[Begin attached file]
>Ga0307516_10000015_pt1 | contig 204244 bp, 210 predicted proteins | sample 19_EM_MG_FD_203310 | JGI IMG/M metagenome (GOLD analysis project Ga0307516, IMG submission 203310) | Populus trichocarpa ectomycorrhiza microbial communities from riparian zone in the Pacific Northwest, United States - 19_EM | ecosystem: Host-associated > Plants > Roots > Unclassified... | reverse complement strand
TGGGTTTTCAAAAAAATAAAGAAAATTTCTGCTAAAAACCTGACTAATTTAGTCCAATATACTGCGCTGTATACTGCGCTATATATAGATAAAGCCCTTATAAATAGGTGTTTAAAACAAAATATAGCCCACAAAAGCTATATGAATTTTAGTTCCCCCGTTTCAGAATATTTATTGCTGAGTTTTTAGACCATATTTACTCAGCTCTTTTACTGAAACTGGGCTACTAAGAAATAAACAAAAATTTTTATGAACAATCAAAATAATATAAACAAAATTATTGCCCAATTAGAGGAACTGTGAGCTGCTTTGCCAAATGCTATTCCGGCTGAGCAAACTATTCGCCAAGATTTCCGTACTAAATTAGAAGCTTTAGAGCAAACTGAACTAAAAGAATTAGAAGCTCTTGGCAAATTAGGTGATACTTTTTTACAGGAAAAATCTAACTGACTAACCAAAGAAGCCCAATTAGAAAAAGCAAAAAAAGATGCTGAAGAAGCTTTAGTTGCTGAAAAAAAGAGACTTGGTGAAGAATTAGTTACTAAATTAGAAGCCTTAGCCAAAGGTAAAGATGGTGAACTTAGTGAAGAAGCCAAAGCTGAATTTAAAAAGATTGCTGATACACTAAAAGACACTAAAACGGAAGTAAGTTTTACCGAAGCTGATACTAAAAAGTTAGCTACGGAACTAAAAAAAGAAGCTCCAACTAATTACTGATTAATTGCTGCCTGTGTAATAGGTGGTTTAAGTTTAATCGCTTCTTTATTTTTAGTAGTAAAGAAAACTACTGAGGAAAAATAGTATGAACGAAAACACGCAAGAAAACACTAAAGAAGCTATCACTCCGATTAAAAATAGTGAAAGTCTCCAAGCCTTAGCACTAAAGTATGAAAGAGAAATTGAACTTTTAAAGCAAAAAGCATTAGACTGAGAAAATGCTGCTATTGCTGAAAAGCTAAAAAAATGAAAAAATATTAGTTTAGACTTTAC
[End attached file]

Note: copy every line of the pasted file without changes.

>Ga0307516_10000015_pt1 | contig 204244 bp, 210 predicted proteins | sample 19_EM_MG_FD_203310 | JGI IMG/M metagenome (GOLD analysis project Ga0307516, IMG submission 203310) | Populus trichocarpa ectomycorrhiza microbial communities from riparian zone in the Pacific Northwest, United States - 19_EM | ecosystem: Host-associated > Plants > Roots > Unclassified... | reverse complement strand
TGGGTTTTCAAAAAAATAAAGAAAATTTCTGCTAAAAACCTGACTAATTTAGTCCAATATACTGCGCTGTATACTGCGCTATATATAGATAAAGCCCTTATAAATAGGTGTTTAAAACAAAATATAGCCCACAAAAGCTATATGAATTTTAGTTCCCCCGTTTCAGAATATTTATTGCTGAGTTTTTAGACCATATTTACTCAGCTCTTTTACTGAAACTGGGCTACTAAGAAATAAACAAAAATTTTTATGAACAATCAAAATAATATAAACAAAATTATTGCCCAATTAGAGGAACTGTGAGCTGCTTTGCCAAATGCTATTCCGGCTGAGCAAACTATTCGCCAAGATTTCCGTACTAAATTAGAAGCTTTAGAGCAAACTGAACTAAAAGAATTAGAAGCTCTTGGCAAATTAGGTGATACTTTTTTACAGGAAAAATCTAACTGACTAACCAAAGAAGCCCAATTAGAAAAAGCAAAAAAAGATGCTGAAGAAGCTTTAGTTGCTGAAAAAAAGAGACTTGGTGAAGAATTAGTTACTAAATTAGAAGCCTTAGCCAAAGGTAAAGATGGTGAACTTAGTGAAGAAGCCAAAGCTGAATTTAAAAAGATTGCTGATACACTAAAAGACACTAAAACGGAAGTAAGTTTTACCGAAGCTGATACTAAAAAGTTAGCTACGGAACTAAAAAAAGAAGCTCCAACTAATTACTGATTAATTGCTGCCTGTGTAATAGGTGGTTTAAGTTTAATCGCTTCTTTATTTTTAGTAGTAAAGAAAACTACTGAGGAAAAATAGTATGAACGAAAACACGCAAGAAAACACTAAAGAAGCTATCACTCCGATTAAAAATAGTGAAAGTCTCCAAGCCTTAGCACTAAAGTATGAAAGAGAAATTGAACTTTTAAAGCAAAAAGCATTAGACTGAGAAAATGCTGCTATTGCTGAAAAGCTAAAAAAATGAAAAAATATTAGTTTAGACTTTAC